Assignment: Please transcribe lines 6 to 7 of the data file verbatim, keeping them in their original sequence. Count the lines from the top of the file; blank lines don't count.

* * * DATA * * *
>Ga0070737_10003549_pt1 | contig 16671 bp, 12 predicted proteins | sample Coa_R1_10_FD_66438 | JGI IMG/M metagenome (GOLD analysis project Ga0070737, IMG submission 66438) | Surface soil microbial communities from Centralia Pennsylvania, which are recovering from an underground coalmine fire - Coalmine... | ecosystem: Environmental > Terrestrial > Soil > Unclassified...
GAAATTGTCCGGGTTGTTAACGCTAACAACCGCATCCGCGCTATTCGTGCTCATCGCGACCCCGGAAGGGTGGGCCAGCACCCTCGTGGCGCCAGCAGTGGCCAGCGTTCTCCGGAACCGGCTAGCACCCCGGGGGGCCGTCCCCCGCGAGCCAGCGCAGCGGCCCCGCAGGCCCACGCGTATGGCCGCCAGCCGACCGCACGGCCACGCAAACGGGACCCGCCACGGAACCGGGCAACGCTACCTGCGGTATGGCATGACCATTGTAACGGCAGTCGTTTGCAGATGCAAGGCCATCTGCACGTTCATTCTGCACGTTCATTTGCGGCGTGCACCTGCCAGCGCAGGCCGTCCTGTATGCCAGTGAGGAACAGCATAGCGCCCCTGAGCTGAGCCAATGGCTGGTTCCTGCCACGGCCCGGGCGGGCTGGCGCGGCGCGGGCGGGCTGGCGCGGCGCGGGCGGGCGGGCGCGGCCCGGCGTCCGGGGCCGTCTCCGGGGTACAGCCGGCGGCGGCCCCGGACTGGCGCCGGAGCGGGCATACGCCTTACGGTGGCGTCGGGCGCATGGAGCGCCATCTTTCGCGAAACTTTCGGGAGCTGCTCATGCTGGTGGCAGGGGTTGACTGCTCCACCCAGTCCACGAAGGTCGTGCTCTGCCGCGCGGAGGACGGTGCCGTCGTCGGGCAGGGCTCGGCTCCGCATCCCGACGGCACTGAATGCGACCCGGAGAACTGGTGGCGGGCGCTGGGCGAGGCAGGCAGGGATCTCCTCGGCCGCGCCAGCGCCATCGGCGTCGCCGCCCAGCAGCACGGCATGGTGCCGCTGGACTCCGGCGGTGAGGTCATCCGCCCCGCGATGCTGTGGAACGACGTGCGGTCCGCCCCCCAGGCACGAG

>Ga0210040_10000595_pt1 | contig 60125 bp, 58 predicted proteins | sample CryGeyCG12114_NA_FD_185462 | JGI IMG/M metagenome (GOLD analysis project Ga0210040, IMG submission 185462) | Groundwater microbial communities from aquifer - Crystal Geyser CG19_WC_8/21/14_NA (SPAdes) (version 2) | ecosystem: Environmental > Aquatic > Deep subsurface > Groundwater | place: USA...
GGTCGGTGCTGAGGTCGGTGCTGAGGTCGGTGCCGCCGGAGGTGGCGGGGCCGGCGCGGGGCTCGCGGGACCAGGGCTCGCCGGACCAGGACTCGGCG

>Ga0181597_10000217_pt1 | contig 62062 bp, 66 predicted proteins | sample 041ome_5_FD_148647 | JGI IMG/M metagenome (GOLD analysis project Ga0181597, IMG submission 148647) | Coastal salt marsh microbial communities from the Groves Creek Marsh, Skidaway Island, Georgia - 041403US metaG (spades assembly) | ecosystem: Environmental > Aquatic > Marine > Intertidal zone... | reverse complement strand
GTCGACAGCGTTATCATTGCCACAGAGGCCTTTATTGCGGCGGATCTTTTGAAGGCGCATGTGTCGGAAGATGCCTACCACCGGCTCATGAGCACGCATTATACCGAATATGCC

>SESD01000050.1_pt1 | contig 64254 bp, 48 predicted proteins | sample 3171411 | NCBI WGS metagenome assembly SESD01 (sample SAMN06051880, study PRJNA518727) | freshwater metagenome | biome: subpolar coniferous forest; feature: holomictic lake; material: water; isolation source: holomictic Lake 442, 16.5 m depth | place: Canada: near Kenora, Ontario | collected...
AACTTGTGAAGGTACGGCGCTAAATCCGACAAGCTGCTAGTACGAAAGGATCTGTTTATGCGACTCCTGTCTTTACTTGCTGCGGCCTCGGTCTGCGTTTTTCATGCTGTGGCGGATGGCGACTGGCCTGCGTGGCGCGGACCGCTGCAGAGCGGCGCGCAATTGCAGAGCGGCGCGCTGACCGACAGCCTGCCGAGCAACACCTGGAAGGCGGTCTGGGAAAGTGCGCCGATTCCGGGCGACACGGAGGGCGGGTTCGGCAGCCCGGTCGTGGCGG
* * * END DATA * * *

GTCGACAGCGTTATCATTGCCACAGAGGCCTTTATTGCGGCGGATCTTTTGAAGGCGCATGTGTCGGAAGATGCCTACCACCGGCTCATGAGCACGCATTATACCGAATATGCC

>SESD01000050.1_pt1 | contig 64254 bp, 48 predicted proteins | sample 3171411 | NCBI WGS metagenome assembly SESD01 (sample SAMN06051880, study PRJNA518727) | freshwater metagenome | biome: subpolar coniferous forest; feature: holomictic lake; material: water; isolation source: holomictic Lake 442, 16.5 m depth | place: Canada: near Kenora, Ontario | collected...